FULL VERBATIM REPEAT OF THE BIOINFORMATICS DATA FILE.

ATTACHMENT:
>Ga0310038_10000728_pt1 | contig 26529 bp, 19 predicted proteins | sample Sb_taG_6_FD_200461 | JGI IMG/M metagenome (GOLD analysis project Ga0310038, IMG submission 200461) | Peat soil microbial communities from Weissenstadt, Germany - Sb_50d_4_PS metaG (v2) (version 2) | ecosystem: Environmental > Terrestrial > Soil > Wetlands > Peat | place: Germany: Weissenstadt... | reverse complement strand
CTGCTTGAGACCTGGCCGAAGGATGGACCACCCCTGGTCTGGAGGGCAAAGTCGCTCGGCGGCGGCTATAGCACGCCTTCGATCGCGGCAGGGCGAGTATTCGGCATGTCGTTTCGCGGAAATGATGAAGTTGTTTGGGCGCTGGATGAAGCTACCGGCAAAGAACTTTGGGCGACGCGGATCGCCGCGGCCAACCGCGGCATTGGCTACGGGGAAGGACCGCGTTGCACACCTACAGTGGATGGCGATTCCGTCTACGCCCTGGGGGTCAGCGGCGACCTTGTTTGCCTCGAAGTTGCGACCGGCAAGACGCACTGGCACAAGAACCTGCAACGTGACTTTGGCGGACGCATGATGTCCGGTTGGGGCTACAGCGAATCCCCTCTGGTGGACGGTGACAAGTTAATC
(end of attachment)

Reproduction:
>Ga0310038_10000728_pt1 | contig 26529 bp, 19 predicted proteins | sample Sb_taG_6_FD_200461 | JGI IMG/M metagenome (GOLD analysis project Ga0310038, IMG submission 200461) | Peat soil microbial communities from Weissenstadt, Germany - Sb_50d_4_PS metaG (v2) (version 2) | ecosystem: Environmental > Terrestrial > Soil > Wetlands > Peat | place: Germany: Weissenstadt... | reverse complement strand
CTGCTTGAGACCTGGCCGAAGGATGGACCACCCCTGGTCTGGAGGGCAAAGTCGCTCGGCGGCGGCTATAGCACGCCTTCGATCGCGGCAGGGCGAGTATTCGGCATGTCGTTTCGCGGAAATGATGAAGTTGTTTGGGCGCTGGATGAAGCTACCGGCAAAGAACTTTGGGCGACGCGGATCGCCGCGGCCAACCGCGGCATTGGCTACGGGGAAGGACCGCGTTGCACACCTACAGTGGATGGCGATTCCGTCTACGCCCTGGGGGTCAGCGGCGACCTTGTTTGCCTCGAAGTTGCGACCGGCAAGACGCACTGGCACAAGAACCTGCAACGTGACTTTGGCGGACGCATGATGTCCGGTTGGGGCTACAGCGAATCCCCTCTGGTGGACGGTGACAAGTTAATC